Raised Pine Wood Grain

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Forum topic by rantingrich posted 09-20-2014 08:17 PM 5934 views 0 times favorited 4 replies Add to Favorites Watch
View rantingrich's profile


372 posts in 1579 days

09-20-2014 08:17 PM

Topic tags/keywords: raised grain pine question rustic

I want to age/distress some pine wood for a few projects.

I want to raise the grain like you would see on some engraved signs.

Not as liberal as that but enough to raise the grain like you might see on some old weathered wood.

Is there any other way to do this other than SANDBLASTING, Which I can not find much information on.

I would like to raise the grain enough for any one to notice. Would like to raise it to where it would be smooth and not require any or much sanding.

If sand blasting is the way, what kind of equipment would I need and what type of “media” would best work for me? Sand Soda Walnut shells Glass beads, steel shot?

I have tried using a metal wire wheel on a drill but it IS NOT SMOOTH at all and leaves unattractive scratches.

Any advice


-- Rich

4 replies so far

View RogerM's profile


799 posts in 2633 days

#1 posted 09-21-2014 02:45 PM

I have had a lot of success with burning pine and similar woods with a propane torch then wire brushing it. The more knots the better is quite unique and attractive. finish with a stain to darken and/or use polyurethane (wipe-on works fine) to seal it. Send me a message if you would like a photo of it or would like to discuss the technique.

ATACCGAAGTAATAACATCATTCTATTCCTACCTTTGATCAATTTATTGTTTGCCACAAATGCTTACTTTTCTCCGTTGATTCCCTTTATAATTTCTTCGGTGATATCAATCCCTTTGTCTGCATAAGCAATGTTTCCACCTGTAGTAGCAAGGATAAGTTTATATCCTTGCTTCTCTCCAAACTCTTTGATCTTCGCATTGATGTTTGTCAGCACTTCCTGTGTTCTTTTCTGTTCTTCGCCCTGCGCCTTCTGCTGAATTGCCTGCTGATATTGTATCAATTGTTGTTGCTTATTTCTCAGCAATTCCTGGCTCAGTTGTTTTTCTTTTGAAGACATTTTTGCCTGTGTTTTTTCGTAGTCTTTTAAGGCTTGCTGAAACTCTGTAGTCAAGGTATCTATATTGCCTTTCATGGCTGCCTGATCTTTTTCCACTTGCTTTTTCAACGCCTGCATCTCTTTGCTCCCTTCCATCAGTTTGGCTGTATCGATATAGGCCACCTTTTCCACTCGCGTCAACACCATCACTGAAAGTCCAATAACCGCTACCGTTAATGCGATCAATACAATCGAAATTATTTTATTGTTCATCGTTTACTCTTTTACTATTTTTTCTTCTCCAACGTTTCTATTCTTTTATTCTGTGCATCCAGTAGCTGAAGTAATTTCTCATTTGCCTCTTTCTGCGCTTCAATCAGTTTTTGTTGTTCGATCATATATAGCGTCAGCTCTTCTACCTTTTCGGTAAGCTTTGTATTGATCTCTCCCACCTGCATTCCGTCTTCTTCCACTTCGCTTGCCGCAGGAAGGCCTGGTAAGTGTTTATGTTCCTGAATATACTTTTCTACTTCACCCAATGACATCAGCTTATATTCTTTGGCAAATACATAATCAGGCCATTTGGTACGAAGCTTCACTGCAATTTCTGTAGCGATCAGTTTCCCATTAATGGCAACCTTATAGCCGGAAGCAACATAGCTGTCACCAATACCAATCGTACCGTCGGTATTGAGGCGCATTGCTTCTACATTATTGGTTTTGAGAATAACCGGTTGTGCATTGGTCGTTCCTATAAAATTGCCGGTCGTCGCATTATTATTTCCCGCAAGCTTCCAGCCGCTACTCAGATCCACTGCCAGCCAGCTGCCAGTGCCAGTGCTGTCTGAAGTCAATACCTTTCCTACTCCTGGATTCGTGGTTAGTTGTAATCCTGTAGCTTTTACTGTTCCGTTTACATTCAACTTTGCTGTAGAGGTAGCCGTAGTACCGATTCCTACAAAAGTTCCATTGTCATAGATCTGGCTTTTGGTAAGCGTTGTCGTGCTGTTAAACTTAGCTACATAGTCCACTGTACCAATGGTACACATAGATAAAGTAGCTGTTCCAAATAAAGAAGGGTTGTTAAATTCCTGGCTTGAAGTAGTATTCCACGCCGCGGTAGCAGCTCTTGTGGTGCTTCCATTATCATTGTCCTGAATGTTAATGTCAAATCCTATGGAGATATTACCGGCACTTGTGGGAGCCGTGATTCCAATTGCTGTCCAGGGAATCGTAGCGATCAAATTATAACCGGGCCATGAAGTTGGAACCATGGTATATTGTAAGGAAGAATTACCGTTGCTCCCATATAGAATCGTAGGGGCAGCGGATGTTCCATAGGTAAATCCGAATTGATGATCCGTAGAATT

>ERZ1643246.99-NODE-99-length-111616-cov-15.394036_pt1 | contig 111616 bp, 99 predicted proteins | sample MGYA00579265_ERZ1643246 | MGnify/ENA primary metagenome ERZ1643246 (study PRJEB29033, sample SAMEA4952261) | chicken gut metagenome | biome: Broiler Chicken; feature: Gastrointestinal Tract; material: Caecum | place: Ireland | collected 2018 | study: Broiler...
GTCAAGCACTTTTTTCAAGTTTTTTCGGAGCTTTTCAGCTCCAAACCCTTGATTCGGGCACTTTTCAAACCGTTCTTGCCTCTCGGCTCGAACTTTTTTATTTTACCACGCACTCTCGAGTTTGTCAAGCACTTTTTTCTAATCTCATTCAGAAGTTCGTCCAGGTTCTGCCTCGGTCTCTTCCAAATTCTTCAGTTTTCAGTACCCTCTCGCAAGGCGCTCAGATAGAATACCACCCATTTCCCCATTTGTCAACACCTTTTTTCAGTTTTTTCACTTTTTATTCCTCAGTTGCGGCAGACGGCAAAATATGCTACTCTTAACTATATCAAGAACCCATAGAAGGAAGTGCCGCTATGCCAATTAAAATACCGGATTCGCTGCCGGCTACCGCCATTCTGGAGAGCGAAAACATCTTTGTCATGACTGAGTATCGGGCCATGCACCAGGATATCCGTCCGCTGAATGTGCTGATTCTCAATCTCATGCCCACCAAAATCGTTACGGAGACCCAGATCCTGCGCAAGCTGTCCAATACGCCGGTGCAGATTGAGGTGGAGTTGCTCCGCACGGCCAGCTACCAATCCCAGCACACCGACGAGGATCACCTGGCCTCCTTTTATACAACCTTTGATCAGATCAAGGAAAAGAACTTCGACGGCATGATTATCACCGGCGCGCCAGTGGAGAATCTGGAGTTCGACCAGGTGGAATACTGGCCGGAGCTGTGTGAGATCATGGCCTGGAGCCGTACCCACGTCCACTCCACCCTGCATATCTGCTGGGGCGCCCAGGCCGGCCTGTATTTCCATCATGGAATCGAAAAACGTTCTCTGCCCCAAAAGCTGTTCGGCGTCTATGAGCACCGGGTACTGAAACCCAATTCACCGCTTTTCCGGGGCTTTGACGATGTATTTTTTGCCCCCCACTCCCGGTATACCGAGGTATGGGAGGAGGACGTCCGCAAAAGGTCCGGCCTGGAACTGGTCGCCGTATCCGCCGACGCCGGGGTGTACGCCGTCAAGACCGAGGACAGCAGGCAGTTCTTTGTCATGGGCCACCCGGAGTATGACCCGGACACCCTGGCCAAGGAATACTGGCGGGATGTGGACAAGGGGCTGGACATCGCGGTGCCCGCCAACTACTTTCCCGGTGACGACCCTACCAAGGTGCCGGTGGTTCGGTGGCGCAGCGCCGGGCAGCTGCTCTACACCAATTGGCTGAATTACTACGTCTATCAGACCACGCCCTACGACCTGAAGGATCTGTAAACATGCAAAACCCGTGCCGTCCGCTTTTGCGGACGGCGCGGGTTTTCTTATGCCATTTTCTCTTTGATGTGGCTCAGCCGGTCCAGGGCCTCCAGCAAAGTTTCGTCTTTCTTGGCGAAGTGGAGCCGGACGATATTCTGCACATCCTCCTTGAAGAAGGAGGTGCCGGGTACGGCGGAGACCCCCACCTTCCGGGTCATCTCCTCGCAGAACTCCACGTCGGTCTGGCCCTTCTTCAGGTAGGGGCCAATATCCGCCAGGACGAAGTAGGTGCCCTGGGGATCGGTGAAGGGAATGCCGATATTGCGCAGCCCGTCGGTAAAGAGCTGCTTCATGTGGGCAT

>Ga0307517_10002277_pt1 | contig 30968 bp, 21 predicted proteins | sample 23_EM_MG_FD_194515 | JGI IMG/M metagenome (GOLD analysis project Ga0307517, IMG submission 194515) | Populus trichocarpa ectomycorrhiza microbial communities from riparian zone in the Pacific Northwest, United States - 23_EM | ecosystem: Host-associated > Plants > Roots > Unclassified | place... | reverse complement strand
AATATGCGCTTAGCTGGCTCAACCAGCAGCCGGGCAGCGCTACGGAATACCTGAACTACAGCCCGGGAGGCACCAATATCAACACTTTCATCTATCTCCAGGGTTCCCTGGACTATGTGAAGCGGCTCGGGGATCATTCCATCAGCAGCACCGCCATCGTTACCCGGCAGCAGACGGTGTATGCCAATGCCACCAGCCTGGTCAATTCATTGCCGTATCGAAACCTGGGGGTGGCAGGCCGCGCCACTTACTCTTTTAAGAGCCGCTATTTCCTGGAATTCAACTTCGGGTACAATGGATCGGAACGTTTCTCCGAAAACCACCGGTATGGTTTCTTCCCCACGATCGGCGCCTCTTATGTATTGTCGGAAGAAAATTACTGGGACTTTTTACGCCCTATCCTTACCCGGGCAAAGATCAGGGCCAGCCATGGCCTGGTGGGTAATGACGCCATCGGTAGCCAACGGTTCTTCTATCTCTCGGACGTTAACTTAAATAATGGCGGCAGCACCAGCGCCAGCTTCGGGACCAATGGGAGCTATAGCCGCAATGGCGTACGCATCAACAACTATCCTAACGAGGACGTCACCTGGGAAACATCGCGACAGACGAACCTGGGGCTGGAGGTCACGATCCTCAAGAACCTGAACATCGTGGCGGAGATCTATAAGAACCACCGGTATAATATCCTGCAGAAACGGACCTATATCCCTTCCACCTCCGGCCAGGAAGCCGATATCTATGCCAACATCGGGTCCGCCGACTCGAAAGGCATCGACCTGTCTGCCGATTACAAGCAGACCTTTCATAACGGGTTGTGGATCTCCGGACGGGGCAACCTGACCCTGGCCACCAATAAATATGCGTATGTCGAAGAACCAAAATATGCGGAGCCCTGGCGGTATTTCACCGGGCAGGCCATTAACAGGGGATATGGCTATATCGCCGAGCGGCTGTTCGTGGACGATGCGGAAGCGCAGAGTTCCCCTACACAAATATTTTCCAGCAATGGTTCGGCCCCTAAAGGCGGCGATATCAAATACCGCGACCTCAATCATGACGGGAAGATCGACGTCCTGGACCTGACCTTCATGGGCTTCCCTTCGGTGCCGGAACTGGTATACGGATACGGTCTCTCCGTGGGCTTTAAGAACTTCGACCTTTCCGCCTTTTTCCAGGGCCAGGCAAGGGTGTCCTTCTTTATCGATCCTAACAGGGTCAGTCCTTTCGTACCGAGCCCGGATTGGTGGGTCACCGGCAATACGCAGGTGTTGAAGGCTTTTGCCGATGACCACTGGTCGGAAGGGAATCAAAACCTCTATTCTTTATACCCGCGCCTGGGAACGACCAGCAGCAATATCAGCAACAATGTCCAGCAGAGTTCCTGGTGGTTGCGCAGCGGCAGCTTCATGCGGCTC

-- Roger M, Aiken, SC

View firefighterontheside's profile


19574 posts in 2090 days

#2 posted 09-21-2014 02:49 PM

You might try something like these. I’ve used them before, but not for your exact purpose. The idea is that the wheel removes the softer grain and leaves the harder part.

-- Bill M. "People change, walnut doesn't" by Gene.

View Loren's profile


10477 posts in 3882 days

#3 posted 09-21-2014 03:06 PM

Put it outside in the sun and hose it down once
a day. This will, I think, result in a sustained raising
without an ugly chewing away of soft fibers. You
may want to coat the ends of the boards with
glue to guard against end checking.

Heat lamps or a furnace would also probably work.
I have observed a lot of wood aging in the sun
and this moisture/drying cycle thing is my theory.
I live in a dry climate and if the wood doesn’t get
wet it doesn’t weather near as much in the sun

In any case, you can only “raise” the grain so far.
Beyond that point you’ll have to do something
to cut back the unraised grain.

View Clint Searl's profile

Clint Searl

1533 posts in 2595 days

#4 posted 09-21-2014 03:34 PM

I sand blast it.

-- Clint Searl....Ya can no more do what ya don't know how than ya can git back from where ya ain't been

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